Being in a relationship with a person with ASPD is characterized by a progressive pattern of disregard for their partner, coupled with lies and manipulation for personal gain. The male referenced in the poem above pretended to attend the university and even walked with a backpack to his supposed “classes” when, in fact, he worked in a retail store.

He joined her in the library, writing fake papers. When campus workers asked for his identification, he would say he lost his ID and make up a student number. He attended university events and even got a “social” bid from a fraternity. Eventually, she discovered that he was dating another woman simultaneously, and when the two women talked, they realized the extent of his lies.

Ending a relationship with these individuals is challenging because of fear of impulsivity and retaliation. Firmly and formally ending the destructive relationship, with legal, safety, and support services in place, including restraining orders, is critical. Understanding all facets of this illness helps partners understand the importance of maintaining clear boundaries for protection.

For the above college female, she notified the police when she realized that he was not a registered student. The police response was, “Oh, another one of these? We see this often.” Unbeknownst to her, this individual had a prior juvenile arrest for trespassing, breaking, and entering the campus. The authorities alerted school officials, and a no-trespassing order was issued.

John Diez / Pexels

Source: John Diez / Pexels

Once safety measures are in place, psychological healing can begin. I recommend that survivors initiate these steps with a licensed therapist or victim advocacy group familiar with how these relationships cause harm.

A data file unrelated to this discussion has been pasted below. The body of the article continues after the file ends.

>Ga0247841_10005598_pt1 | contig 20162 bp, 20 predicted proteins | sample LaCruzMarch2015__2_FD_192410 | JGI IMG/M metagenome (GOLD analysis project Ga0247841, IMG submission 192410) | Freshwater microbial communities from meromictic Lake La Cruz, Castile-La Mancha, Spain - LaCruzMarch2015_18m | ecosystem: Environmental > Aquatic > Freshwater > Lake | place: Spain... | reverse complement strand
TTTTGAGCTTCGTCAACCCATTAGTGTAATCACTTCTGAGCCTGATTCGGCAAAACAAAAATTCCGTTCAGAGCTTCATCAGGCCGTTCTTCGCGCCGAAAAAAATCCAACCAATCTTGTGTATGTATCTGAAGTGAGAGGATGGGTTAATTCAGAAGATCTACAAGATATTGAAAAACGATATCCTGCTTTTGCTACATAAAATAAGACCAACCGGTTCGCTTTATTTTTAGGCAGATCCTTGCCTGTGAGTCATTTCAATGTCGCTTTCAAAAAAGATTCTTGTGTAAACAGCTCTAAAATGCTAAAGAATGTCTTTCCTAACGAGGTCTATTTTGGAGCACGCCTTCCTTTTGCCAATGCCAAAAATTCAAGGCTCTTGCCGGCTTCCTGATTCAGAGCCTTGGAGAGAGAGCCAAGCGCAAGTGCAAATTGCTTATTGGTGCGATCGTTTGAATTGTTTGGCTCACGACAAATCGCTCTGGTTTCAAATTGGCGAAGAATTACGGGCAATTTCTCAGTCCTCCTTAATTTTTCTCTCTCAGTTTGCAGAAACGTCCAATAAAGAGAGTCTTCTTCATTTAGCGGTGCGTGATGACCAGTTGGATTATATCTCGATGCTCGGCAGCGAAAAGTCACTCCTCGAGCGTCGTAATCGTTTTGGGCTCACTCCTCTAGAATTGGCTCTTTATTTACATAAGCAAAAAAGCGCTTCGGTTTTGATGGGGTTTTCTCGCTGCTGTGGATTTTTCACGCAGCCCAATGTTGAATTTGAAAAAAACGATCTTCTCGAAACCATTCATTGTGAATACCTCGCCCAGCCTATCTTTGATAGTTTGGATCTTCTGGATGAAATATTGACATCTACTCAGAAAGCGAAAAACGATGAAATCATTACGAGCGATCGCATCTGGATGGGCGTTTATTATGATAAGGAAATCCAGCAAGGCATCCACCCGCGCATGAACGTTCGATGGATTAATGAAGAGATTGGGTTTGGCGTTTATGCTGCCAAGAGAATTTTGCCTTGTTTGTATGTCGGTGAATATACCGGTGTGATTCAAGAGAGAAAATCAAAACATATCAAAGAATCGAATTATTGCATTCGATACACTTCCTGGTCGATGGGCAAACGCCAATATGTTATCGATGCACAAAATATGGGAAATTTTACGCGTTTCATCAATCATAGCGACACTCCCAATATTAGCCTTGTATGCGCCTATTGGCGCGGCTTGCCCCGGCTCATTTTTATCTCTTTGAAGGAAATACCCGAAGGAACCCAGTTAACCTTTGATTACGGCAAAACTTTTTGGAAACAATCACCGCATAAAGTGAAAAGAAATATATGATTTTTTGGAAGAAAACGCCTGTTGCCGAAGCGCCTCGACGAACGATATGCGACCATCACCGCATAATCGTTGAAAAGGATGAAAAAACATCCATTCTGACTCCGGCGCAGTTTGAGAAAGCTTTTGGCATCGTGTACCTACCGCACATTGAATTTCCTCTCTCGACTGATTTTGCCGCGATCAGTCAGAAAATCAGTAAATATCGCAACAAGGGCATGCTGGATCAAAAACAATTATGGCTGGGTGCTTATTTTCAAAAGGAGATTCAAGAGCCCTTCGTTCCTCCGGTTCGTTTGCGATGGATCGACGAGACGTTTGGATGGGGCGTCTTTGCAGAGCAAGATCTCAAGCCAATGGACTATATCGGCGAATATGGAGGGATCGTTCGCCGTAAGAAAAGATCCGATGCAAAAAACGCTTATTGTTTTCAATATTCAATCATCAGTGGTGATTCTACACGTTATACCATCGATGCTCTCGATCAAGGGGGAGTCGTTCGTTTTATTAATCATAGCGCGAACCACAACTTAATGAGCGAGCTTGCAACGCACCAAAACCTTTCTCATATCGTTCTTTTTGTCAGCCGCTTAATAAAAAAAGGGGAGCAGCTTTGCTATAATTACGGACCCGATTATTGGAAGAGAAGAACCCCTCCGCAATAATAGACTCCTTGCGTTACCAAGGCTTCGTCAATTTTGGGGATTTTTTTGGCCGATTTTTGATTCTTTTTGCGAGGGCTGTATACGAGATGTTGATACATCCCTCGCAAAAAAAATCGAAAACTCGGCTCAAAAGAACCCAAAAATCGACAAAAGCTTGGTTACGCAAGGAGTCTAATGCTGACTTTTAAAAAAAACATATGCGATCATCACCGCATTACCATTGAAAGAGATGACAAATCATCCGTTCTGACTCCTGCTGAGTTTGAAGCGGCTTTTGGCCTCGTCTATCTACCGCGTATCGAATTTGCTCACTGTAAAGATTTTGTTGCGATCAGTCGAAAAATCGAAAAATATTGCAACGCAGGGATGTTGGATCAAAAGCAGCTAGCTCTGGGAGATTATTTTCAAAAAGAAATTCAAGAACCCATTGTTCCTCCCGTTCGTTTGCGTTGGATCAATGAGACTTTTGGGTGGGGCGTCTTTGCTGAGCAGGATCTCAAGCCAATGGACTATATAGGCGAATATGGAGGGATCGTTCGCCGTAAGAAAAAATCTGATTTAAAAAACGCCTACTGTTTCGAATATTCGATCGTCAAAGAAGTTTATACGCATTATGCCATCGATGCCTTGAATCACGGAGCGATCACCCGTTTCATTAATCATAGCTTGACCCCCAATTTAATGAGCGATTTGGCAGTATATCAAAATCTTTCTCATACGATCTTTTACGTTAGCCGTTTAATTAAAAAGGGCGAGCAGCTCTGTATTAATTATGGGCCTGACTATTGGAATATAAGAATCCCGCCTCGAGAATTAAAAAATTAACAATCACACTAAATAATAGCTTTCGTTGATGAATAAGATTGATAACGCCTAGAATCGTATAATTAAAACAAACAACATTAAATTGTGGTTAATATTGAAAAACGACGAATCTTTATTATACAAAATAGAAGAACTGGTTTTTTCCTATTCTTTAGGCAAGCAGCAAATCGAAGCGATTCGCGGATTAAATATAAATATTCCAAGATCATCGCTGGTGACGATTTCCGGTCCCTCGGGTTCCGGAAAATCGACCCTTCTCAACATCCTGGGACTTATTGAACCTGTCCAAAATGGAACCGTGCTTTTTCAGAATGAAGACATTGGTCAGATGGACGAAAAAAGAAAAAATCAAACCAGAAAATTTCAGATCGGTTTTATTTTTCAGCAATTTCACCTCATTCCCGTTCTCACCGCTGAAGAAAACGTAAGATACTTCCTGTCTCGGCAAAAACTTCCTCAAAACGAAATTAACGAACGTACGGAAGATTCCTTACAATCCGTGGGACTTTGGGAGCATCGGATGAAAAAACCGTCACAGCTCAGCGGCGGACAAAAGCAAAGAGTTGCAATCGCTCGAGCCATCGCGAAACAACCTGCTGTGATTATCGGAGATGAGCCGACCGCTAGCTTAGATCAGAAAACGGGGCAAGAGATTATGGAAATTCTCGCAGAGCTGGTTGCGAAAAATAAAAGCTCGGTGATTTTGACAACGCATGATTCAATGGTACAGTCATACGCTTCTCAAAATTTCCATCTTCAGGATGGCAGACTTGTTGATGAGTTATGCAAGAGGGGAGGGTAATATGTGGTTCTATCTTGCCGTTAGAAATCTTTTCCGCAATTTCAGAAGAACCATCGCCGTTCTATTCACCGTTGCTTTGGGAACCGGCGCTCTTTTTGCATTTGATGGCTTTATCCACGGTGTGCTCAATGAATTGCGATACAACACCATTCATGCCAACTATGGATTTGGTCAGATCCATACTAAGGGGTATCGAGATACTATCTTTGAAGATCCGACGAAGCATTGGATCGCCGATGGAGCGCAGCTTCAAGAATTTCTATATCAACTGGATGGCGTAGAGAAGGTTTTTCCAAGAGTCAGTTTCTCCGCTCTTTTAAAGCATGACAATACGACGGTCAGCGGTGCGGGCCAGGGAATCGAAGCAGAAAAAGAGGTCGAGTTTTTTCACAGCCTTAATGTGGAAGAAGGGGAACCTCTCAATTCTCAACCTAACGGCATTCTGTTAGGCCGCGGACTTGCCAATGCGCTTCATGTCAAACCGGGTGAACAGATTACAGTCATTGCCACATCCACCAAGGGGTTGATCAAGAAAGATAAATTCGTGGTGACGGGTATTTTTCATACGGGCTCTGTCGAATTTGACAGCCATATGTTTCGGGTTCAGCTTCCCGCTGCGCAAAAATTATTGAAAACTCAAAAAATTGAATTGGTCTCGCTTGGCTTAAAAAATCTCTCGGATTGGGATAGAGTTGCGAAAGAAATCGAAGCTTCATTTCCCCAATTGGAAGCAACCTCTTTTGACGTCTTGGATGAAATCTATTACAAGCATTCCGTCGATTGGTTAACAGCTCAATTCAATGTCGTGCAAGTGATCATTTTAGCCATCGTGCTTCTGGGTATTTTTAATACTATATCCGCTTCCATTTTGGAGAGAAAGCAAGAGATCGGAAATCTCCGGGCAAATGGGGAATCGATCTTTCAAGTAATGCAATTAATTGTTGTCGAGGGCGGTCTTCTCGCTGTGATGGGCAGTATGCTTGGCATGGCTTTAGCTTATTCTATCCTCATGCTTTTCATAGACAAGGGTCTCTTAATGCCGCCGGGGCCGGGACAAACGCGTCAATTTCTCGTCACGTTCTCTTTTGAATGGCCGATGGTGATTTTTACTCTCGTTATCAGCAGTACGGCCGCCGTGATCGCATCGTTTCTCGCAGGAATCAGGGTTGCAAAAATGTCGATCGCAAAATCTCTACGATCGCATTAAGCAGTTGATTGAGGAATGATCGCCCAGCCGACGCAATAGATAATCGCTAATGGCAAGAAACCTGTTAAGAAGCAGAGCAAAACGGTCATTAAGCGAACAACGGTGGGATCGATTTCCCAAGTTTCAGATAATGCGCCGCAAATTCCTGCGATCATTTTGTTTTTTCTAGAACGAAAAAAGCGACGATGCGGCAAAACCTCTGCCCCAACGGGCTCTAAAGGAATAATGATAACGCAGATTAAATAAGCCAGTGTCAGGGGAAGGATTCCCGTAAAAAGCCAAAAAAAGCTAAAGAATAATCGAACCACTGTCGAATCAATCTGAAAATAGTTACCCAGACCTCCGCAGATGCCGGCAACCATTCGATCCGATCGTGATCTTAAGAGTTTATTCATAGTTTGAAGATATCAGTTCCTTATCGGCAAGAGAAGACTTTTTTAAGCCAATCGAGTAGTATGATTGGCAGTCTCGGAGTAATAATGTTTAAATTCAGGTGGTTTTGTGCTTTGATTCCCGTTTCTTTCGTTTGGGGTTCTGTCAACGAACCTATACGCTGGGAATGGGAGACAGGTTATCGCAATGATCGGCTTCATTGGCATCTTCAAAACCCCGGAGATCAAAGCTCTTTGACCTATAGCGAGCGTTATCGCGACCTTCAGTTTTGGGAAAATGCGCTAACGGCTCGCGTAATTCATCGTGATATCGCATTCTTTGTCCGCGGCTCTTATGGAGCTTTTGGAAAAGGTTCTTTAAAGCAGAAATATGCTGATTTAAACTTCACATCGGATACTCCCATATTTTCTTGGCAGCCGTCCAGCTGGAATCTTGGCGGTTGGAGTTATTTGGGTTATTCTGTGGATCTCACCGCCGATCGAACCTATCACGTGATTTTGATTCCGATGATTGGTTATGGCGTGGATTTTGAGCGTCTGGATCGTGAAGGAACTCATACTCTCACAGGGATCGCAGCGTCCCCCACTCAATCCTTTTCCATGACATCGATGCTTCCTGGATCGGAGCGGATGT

Healing Steps

1. Process the trauma

These relationships grow over time, and the healing will happen in layers. Take time for yourself and your recovery. Begin by journaling all that you wonder. Answer the prompt, “I wonder if you know….”

2. Name the wounding

List how this individual hurt and deceived you. Seeing the behaviors on paper may help validate how this individual meets the criteria for ASPD. Correctly assign responsibility for the dysfunction to him and his untreated mental illness. Remind yourself that what you did not know then, you now know—reframe self-blame.

3. Feel and grieve all emotions

What have you lost? Grieve the losses while Identifying and allowing a full range of emotions, including anger, shock, shame, and disgust. Process your feelings with a therapist while practicing tools to release the intense, energetic holds.

4. Affirm who you are

Who are you as a survivor? How are you nurturing yourself? Write an affirmation for yourself and your life.

5. Zoom out to the bigger picture

What did you learn? What is your advice to others? Answer the prompt, “Now, I know…” Process closure for yourself through creative arts, including poetry, painting, photography, music, or any other means that speak to you.

6. Remember, there is “happily even after.”